Images courtesy Genevieve Robertson and Stephanie Clark

Stephanie Clark and Genevieve Roberston, Call and Response | artsy forager #art #artists #galleries

Exhibition install at Milk Glass Co., Toronto, ON, Canada
Image courtesy Genevieve Robertson and Stephanie Clark

I spent three days in Toronto aiding in the install of the show. After the opening and a few days spent in the city, I returned to the Island and my studio.

The air on Toronto Island was often thick with water and rain. Through the tall windows of my studio at Gibraltar Point Centre for the Arts—which was once a classroom—I could see the full trees. As I made my way to the shore in the early mornings and late evenings, I watched the gulls migrate in traffic patterns across the skies while drifting on air currents. During these evenings, the sun receded into the horizon again and again and night beckoned. The fires along the beaches jumped and popped, exploding into the night’s cool and heavy air. These were nights filled with campfire smoke, hazy purples, murky blackish blues and clean, deep blueish greens that were bordered by horizons that seemed to stretch deeply. It is a darkness that at once retreats and pushes forward into the distance.

Thanks so much, Stephanie for sharing your experience with us!  If you’d like to see more of Stephanie Clark’s work, please visit her website.  You can also read my thoughts on the Call and Response series in this post, just in case you missed it!

Transient Marks. Jo Davenport

I am always amazed at the way an artist’s mind will interpret a given subject.  I believe artists “see” in certain palettes, even when looking at a thing that is obviously one color, the artist feels it as another.  Such seems to be the way of Australian abstract painter Jo Davenport, whose expressionistic interpretations of landscape, instead of being literal regurgitations of a scene, are spontaneous bursts of color and mark.

Jo Davenport | artsy forager #art #artists #paintings #abstractart Jo Davenport | artsy forager #art #artists #paintings #abstractart Jo Davenport | artsy forager #art #artists #paintings #abstractart Jo Davenport | artsy forager #art #artists #paintings #abstractart Jo Davenport | artsy forager #art #artists #paintings #abstractart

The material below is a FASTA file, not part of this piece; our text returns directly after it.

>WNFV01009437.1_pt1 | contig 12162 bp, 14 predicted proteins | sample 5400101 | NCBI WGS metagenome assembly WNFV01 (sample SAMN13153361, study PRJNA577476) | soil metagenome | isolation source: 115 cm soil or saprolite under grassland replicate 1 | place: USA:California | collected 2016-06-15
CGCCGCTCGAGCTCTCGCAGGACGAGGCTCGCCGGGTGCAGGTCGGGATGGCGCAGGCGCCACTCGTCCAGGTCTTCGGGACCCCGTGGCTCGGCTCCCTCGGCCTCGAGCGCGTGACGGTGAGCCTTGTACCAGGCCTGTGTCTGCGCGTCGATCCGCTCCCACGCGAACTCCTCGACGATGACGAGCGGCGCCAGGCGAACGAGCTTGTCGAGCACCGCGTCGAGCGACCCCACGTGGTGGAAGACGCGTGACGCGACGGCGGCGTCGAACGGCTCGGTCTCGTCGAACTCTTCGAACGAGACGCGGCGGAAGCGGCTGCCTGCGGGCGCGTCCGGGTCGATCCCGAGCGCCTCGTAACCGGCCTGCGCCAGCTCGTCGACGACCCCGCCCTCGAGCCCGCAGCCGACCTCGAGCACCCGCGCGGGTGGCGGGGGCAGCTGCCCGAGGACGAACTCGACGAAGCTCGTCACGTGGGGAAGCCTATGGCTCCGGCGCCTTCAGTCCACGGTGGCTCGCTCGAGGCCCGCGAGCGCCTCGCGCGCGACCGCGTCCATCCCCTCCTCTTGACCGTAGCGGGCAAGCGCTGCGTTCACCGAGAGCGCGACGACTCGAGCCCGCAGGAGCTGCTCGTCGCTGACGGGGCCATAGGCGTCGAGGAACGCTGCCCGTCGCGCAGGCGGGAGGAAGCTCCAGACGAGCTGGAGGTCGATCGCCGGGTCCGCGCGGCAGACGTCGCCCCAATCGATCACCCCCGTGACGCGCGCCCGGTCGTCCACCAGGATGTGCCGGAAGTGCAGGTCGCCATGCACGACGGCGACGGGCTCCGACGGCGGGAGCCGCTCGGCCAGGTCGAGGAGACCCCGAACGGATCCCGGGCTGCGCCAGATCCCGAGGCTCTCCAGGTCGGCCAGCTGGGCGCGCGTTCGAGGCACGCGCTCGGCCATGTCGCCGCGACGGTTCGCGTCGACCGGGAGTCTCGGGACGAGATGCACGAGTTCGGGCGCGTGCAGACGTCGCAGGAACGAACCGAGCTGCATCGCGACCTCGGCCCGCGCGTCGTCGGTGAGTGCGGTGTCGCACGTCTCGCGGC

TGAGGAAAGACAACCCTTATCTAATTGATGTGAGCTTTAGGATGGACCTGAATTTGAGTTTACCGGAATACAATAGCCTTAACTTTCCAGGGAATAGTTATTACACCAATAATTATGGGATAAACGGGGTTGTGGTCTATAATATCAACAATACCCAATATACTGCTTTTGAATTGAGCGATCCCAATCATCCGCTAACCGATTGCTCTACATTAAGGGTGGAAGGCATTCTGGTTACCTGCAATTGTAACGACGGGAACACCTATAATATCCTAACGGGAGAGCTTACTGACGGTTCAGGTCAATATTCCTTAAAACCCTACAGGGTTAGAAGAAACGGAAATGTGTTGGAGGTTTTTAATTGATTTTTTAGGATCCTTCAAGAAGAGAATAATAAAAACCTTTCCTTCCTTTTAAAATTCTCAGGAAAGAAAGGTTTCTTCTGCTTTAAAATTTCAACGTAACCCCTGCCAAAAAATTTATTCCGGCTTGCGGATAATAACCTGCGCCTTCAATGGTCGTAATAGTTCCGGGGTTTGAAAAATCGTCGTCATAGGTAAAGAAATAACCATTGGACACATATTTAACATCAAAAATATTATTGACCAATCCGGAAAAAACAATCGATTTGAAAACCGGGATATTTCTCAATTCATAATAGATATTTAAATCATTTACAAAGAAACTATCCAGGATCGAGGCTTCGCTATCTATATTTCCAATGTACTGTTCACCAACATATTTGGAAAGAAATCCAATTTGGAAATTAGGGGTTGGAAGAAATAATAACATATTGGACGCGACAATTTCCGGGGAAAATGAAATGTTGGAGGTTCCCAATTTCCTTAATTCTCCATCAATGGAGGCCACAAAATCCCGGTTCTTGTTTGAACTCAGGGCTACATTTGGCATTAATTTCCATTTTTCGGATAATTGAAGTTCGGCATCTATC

As we transition from summer into autumn, these paintings remind me of how utterly changeable and temporal our landscape is.  As branches, grow, then break, soil erodes, flowers seed, and light changes, a given scene will never be exactly the same as it is in one exact moment.

To see more of Jo Davenport‘s work, please visit her website.

All images are via the artist’s website.

In Pieces. Dean West + Nathan Sawaya

As we get back into the swing of normal life following our week in the wild, I’ve been struck by the obvious artificiality that surrounds so much of our landscape.  Plastic flowers where real should be, fountains instead of waterfalls.  In their In Pieces series, photographer Dean West and Nathan Sawaya present highly stylized, manipulated representations of modern life.

Dean West + Nathan Sawaya | artsy forager #art #artists #sculpture #photography Dean West + Nathan Sawaya | artsy forager #art #artists #sculpture #photography Dean West + Nathan Sawaya | artsy forager #art #artists #sculpture #photography Dean West + Nathan Sawaya | artsy forager #art #artists #sculpture #photography Dean West + Nathan Sawaya | artsy forager #art #artists #sculpture #photography

 

Upon first glance, these may appear as simple photographs, just as that strip mall facade from a distance might appear to be a row of historic buildings.  But on closer inspection, we see that these are carefully crafted tableaus combining West’s photography with Sawaya’s LEGO sculptures to create an unreal reality. ( click on each image to enlarge the photo and see the LEGO elements better ).

To see more from the In Pieces series, please visit the collection website.  You can check out more work from Dean West here and Nathan Sawaya here.

All images via the In Pieces website.

This Artsy Life. Finding Ourselves in Yosemite